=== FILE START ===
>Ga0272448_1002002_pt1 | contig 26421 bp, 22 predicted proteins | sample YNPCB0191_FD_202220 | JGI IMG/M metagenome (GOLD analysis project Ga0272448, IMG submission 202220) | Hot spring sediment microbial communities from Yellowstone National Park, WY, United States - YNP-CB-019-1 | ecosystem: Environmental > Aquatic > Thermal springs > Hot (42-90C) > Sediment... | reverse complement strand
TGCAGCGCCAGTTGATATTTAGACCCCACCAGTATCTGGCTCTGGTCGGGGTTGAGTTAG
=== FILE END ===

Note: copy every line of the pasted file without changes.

>Ga0272448_1002002_pt1 | contig 26421 bp, 22 predicted proteins | sample YNPCB0191_FD_202220 | JGI IMG/M metagenome (GOLD analysis project Ga0272448, IMG submission 202220) | Hot spring sediment microbial communities from Yellowstone National Park, WY, United States - YNP-CB-019-1 | ecosystem: Environmental > Aquatic > Thermal springs > Hot (42-90C) > Sediment... | reverse complement strand
TGCAGCGCCAGTTGATATTTAGACCCCACCAGTATCTGGCTCTGGTCGGGGTTGAGTTAG